Can I ask you a question?

Yup! I’m happy to answer questions and give advice when appropriate. If you’re curious about working with me or just have general question, contact me.

Can I send you my demo?

I love hearing demos. Send ’em my way. However, it will probably be a bit before I listen and even if I’m blown away by your music, I will probably have something critical to say.

What do you like?

I like strong melodies, hooks, distortion, clarity, feedback, natural sounds, supernatural sounds, contrast, emotion. Music that I find interesting arranges its components in a unique way.

Time & Money

What are your rates?

I try to arrange project rates when possible, to ensure that the process is well planned and make the total cost clear from the onset.

I aim for around $250 – 300 /day, and there is usually the cost of a couple days in a big studio necessary for drum tracking (lots of options for $350/day, some for less).

How long will it take to make a record?

For a band with a collection of well written songs, budgeting 1 song per day allows enough time to record and mix a good record at a focused, comfortable pace. Working faster than that is possible if you’re mindful of the limitations, but more involved production takes longer (eg. lots of editing/vocal tuning/etc.). There are a lot of options to weigh. I’m here to talk if you want to discuss details.

If you really want to work with me, but you’re worried about costs, feel free to reach out anyway. We might be able to find a way to make it work. At the very least, I’m happy to give you some advice.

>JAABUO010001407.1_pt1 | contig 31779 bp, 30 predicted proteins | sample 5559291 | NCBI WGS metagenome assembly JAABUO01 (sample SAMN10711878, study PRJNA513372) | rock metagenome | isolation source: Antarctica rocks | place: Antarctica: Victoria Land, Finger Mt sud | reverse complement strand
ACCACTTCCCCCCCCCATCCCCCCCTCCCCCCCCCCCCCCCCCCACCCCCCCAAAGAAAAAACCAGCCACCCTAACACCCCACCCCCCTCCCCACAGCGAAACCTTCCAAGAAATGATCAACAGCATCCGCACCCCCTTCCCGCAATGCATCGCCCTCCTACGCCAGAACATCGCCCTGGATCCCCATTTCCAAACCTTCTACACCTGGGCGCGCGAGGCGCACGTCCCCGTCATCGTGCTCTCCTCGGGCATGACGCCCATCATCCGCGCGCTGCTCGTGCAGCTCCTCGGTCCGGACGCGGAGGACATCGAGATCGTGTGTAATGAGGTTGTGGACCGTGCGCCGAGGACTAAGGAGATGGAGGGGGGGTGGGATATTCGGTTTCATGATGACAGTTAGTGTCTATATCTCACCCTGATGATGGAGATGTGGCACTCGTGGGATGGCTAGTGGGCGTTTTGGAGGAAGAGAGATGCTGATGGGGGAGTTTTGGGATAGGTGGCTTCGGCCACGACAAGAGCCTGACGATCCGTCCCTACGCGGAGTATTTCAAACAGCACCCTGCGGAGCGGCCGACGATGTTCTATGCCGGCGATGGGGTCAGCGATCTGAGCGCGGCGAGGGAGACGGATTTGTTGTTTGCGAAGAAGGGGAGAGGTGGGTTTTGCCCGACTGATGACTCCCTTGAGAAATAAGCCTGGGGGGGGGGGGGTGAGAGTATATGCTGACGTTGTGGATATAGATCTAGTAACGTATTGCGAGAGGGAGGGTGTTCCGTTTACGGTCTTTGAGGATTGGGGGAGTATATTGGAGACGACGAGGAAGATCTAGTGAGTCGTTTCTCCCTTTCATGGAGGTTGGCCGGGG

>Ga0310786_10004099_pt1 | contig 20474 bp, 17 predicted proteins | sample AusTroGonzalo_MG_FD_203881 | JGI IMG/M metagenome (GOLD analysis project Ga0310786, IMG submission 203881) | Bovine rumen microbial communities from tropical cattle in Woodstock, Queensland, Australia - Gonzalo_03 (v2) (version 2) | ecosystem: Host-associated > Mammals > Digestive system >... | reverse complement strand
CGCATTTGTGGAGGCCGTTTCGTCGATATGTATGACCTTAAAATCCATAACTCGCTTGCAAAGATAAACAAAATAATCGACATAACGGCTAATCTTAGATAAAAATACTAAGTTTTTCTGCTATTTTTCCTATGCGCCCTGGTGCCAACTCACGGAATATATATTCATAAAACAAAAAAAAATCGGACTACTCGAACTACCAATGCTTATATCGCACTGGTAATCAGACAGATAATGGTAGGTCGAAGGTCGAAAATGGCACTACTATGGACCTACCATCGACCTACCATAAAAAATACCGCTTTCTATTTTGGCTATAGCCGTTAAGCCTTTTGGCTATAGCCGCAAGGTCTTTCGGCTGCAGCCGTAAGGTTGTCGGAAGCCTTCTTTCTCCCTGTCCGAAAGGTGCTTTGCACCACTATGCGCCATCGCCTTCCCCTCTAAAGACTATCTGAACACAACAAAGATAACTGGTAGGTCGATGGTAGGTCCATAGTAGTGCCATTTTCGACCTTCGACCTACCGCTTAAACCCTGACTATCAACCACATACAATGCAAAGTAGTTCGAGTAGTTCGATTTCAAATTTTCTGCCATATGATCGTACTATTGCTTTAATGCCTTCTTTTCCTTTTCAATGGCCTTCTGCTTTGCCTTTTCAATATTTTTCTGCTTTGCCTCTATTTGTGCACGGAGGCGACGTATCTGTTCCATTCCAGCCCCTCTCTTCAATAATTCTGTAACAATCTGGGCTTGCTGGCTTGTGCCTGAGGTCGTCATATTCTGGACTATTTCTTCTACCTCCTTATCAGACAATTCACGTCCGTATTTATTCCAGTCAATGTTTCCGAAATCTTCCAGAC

What is your studio like?

It’s a cozy, well equipped space with a mix room and isolation booth, built for fairly neutral acoustics – great for overdubs and mixing.

Can we record drums in your studio?

I record lots of drums – in other studios. I run a small studio to keep my rates as low as possible, which means booking out a larger room for drum tracking. There are a number of amazing studio options in Seattle – I try to choose one that feels well suited to the music we’re working on.

Recording / Producing

How does a record come together?

Track “basics” (everybody playing live), add overdubs, produce/edit along the way, and mix! On a 10 day production schedule, that’s something like: 2 – 3 days in a big studio tracking basics, 2 – 4 days adding overdubs, 4 – 5 days mixing.

What is Production?

At its core, production is just managing the recording process, but it plays out in different ways depending on the producer’s ideas and the artist’s intent. Some producers make the beat or are heavily involved in songwriting; some just set up mics and press record; others pick a recording team, add creative direction, and steer the project from a distance; or anything in between.

How involved are you as a Producer?

Everyone needs something slightly different – I try to identify what that is and provide that support.

As an engineer/producer, I put a strong focus on tone. Sometimes things sound right when they’re blown out, or roomy, or crystal clear – I think about how to present the statement of the song.